^ abcMalenka RC, Nestler EJ, Hyman SE (2009). Sydor A, Brown RY, eds. Molecular Neuropharmacology: A Foundation for Clinical Neuroscience (2nd ed.). New York: McGraw-Hill Medical. pp. 147–148, 367, 376. ISBN978-0-07-148127-4. VTA DA neurons play a critical role in motivation, reward-related behavior (Chapter 15), attention, and multiple forms of memory. This organization of the DA system, wide projection from a limited number of cell bodies, permits coordinated responses to potent new rewards. Thus, acting in diverse terminal fields, dopamine confers motivational salience (“wanting”) on the reward itself or associated cues (nucleus accumbens shell region), updates the value placed on different goals in light of this new experience (orbital prefrontal cortex), helps consolidate multiple forms of memory (amygdala and hippocampus), and encodes new motor programs that will facilitate obtaining this reward in the future (nucleus accumbens core region and dorsal striatum). In this example, dopamine modulates the processing of sensorimotor information in diverse neural circuits to maximize the ability of the organism to obtain future rewards. ... The brain reward circuitry that is targeted by addictive drugs normally mediates the pleasure and strengthening of behaviors associated with natural reinforcers, such as food, water, and sexual contact. Dopamine neurons in the VTA are activated by food and water, and dopamine release in the NAc is stimulated by the presence of natural reinforcers, such as food, water, or a sexual partner. ... The NAc and VTA are central components of the circuitry underlying reward and memory of reward. As previously mentioned, the activity of dopaminergic neurons in the VTA appears to be linked to reward prediction. The NAc is involved in learning associated with reinforcement and the modulation of motoric responses to stimuli that satisfy internal homeostatic needs. The shell of the NAc appears to be particularly important to initial drug actions within reward circuitry; addictive drugs appear to have a greater effect on dopamine release in the shell than in the core of the NAc.
^ abcCalipari ES, Bagot RC, Purushothaman I, Davidson TJ, Yorgason JT, Peña CJ, Walker DM, Pirpinias ST, Guise KG, Ramakrishnan C, Deisseroth K, Nestler EJ (March 2016). "In vivo imaging identifies temporal signature of D1 and D2 medium spiny neurons in cocaine reward". Proc. Natl. Acad. Sci. U.S.A. 113 (10): 2726–2731. doi:10.1073/pnas.1521238113. PMC4791010. PMID26831103. Previous work has demonstrated that optogenetically stimulating D1 MSNs promotes reward, whereas stimulating D2 MSNs produces aversion. ... Studies using in vivo pharmacological approaches have demonstrated differential roles of NAc D1 and D2 receptors in drug conditioning by use of selective receptor agonists or antagonists, further supporting a role for both dopamine and D1 and D2 MSN subtypes in associative learning (27). Whereas this work has focused on the VTA-to-NAc dopamine circuit, tracking postsynaptic responses in NAc MSNs is particularly important because they integrate information not only from VTA dopamine neurons but also from numerous glutamatergic projections (28, 29). From a network perspective, D1 and D2 MSNs receive inputs from several regions known to encode and store information about context or context–drug associations such as the prefrontal cortex, basolateral amygdala, and hippocampus (30). ... Our data highlight the important role played by D1 MSNs in NAc core in establishing context–reward associations and in controlling the strength of these associations after cocaine exposure. ... Here we show that regulation of associative learning, and its dysregulation by cocaine, is driven primarily through alterations in D1 MSNs in NAc core, which both impair the extinction of previously learned associations and enhance reinstatement following abstinence.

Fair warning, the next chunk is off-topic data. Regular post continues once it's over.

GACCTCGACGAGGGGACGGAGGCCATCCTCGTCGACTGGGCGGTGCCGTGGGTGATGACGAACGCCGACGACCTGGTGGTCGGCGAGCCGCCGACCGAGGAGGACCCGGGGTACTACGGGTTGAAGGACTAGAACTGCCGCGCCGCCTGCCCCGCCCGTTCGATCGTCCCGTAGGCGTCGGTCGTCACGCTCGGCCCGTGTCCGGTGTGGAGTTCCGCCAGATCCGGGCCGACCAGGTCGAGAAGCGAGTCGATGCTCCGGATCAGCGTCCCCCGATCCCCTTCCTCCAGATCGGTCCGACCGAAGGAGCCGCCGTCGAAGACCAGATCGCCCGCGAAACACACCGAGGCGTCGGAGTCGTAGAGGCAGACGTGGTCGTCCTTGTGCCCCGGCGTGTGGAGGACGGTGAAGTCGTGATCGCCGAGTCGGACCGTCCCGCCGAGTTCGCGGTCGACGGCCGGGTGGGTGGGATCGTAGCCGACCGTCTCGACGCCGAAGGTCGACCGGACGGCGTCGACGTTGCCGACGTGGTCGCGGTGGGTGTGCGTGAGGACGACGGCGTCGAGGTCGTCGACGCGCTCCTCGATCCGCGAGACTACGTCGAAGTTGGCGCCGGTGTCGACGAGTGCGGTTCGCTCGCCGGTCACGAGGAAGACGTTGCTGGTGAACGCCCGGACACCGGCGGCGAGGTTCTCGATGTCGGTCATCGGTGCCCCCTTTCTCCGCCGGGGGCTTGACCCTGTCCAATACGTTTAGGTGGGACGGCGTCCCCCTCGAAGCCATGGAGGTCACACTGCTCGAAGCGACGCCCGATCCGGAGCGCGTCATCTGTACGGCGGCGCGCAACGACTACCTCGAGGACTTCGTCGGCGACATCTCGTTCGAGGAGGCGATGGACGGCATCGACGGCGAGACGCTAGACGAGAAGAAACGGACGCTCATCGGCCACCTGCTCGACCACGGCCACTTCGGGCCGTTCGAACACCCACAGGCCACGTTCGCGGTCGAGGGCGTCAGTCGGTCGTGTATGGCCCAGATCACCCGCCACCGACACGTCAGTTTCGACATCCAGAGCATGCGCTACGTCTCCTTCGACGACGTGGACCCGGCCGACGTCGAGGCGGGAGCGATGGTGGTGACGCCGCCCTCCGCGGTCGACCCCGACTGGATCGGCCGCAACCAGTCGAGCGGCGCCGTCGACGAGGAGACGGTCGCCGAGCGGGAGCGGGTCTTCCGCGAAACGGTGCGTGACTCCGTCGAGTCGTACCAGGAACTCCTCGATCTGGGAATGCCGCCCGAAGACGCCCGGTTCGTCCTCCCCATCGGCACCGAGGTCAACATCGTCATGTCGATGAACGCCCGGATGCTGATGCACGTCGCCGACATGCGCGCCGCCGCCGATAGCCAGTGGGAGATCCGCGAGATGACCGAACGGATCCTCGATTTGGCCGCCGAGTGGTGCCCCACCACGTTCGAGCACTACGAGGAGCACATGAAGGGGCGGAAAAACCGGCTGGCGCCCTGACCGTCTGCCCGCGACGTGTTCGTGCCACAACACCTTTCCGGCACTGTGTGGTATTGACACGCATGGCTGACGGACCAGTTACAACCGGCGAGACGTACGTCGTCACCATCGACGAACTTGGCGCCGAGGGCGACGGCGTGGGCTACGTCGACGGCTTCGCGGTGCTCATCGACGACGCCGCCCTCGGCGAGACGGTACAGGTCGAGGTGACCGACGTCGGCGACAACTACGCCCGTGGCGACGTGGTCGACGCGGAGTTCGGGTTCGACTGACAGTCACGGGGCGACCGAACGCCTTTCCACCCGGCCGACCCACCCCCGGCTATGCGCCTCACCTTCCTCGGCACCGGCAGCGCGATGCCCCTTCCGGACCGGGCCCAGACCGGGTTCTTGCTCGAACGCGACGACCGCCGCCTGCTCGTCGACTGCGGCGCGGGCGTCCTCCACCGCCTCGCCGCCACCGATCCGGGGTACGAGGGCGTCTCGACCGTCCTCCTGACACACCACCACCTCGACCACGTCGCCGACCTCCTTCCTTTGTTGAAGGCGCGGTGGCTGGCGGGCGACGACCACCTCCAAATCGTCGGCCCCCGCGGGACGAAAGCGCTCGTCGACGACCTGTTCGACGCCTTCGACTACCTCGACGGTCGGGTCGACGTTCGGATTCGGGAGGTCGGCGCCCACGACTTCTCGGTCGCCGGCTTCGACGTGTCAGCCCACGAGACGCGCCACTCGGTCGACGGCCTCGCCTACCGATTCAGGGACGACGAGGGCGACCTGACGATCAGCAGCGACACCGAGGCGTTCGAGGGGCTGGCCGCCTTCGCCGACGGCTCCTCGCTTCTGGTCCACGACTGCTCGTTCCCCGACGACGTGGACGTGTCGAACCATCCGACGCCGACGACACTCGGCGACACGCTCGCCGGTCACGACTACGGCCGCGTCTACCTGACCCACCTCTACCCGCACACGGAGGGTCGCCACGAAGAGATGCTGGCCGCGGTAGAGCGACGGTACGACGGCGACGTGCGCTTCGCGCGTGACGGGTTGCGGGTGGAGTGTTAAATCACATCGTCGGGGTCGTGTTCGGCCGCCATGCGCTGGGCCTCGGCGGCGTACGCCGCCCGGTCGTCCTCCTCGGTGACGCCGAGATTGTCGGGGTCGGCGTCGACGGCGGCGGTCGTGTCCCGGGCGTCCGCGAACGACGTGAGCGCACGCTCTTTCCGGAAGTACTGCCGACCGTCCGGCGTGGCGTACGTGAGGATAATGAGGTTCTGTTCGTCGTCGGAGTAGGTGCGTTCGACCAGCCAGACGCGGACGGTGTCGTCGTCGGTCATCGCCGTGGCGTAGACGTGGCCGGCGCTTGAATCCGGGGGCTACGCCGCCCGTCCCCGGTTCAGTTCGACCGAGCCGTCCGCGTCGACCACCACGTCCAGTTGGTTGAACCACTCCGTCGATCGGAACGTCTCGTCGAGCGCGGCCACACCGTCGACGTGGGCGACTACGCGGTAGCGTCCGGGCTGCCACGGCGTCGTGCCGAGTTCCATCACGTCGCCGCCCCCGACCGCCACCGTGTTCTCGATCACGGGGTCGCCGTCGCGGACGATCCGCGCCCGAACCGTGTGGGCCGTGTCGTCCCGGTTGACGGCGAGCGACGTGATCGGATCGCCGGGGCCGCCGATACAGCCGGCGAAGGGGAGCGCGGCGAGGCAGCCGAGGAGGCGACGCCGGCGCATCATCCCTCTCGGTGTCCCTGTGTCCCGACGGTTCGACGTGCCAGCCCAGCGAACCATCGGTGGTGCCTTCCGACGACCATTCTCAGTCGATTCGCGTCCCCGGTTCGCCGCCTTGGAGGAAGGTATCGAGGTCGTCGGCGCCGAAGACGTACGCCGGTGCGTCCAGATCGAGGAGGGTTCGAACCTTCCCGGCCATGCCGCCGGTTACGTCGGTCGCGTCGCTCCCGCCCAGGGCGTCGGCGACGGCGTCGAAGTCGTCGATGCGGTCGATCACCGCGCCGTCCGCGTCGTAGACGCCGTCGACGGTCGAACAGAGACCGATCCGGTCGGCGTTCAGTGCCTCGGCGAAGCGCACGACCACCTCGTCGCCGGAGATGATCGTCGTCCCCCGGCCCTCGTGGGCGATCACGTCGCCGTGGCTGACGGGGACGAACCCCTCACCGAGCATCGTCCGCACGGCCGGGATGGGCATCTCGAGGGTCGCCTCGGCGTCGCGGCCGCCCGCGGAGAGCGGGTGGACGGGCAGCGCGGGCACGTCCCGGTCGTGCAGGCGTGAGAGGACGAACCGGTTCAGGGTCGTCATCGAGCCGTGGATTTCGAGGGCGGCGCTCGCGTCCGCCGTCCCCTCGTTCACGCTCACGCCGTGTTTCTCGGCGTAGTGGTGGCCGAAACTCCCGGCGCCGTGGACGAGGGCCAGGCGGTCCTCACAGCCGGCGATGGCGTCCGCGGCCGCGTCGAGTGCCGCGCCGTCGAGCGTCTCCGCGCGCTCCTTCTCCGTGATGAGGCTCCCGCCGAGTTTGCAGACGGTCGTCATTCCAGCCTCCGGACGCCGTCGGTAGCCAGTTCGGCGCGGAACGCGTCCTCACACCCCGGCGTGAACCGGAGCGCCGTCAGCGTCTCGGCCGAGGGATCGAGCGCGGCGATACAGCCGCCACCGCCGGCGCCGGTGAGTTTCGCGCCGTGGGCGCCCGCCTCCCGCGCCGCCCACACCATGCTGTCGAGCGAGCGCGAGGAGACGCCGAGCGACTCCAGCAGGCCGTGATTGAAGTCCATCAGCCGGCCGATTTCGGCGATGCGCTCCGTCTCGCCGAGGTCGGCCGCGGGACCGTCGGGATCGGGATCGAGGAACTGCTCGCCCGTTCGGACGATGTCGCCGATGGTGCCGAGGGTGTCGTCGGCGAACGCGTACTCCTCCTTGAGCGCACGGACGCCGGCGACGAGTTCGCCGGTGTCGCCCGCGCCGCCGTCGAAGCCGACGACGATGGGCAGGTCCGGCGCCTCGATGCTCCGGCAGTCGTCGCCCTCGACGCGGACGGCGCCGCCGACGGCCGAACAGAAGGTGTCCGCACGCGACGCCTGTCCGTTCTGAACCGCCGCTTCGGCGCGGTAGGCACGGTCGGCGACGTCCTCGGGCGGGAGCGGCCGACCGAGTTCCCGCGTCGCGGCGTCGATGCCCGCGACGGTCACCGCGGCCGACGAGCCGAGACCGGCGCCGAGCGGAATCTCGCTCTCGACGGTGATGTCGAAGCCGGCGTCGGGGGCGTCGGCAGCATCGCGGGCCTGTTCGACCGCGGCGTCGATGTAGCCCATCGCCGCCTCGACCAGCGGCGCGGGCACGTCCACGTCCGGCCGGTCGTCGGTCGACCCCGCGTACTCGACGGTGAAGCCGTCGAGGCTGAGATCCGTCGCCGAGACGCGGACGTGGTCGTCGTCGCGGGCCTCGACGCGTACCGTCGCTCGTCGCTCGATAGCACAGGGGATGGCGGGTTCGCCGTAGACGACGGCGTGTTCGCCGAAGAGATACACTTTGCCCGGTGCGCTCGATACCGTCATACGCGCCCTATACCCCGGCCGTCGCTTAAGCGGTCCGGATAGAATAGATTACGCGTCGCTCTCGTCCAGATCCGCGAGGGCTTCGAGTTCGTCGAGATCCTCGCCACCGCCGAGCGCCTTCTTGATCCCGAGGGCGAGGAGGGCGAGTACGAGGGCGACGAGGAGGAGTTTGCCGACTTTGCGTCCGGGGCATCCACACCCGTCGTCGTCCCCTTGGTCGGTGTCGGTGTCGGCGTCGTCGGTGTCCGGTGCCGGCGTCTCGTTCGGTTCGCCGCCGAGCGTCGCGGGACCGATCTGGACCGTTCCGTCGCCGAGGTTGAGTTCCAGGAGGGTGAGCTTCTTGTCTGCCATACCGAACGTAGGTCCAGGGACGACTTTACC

^ abcBaliki MN, Mansour A, Baria AT, Huang L, Berger SE, Fields HL, Apkarian AV (October 2013). "Parceling human accumbens into putative core and shell dissociates encoding of values for reward and pain". J. Neurosci. 33 (41): 16383–16393. doi:10.1523/JNEUROSCI.1731-13.2013. PMC3792469. PMID24107968. Recent evidence indicates that inactivation of D2 receptors, in the indirect striatopallidal pathway in rodents, is necessary for both acquisition and expression of aversive behavior, and direct pathway D1 receptor activation controls reward-based learning (Hikida et al., 2010; Hikida et al., 2013). It seems we can conclude that direct and indirect pathways of the NAc, via D1 and D2 receptors, subserve distinct anticipation and valuation roles in the shell and core of NAc, which is consistent with observations regarding spatial segregation and diversity of responses of midbrain dopaminergic neurons for rewarding and aversive conditions, some encoding motivational value, others motivational salience, each connected with distinct brain networks and having distinct roles in motivational control (Bromberg-Martin et al., 2010; Cohen et al., 2012; Lammel et al., 2013). ... Thus, the previous results, coupled with the current observations, imply that the NAc pshell response reflects a prediction/anticipation or salience signal, and the NAc pcore response is a valuation response (reward predictive signal) that signals the negative reinforcement value of cessation of pain (i.e., anticipated analgesia).
^ abIncentive salience and aversive salience are forms of motivational salience that are associated with reward and aversion, respectively. Incentive salience manifests as both the desire and motivation to obtain a particular rewarding stimulus. Aversive salience manifests as both the desire and motivation to avoid a particular unpleasant stimulus.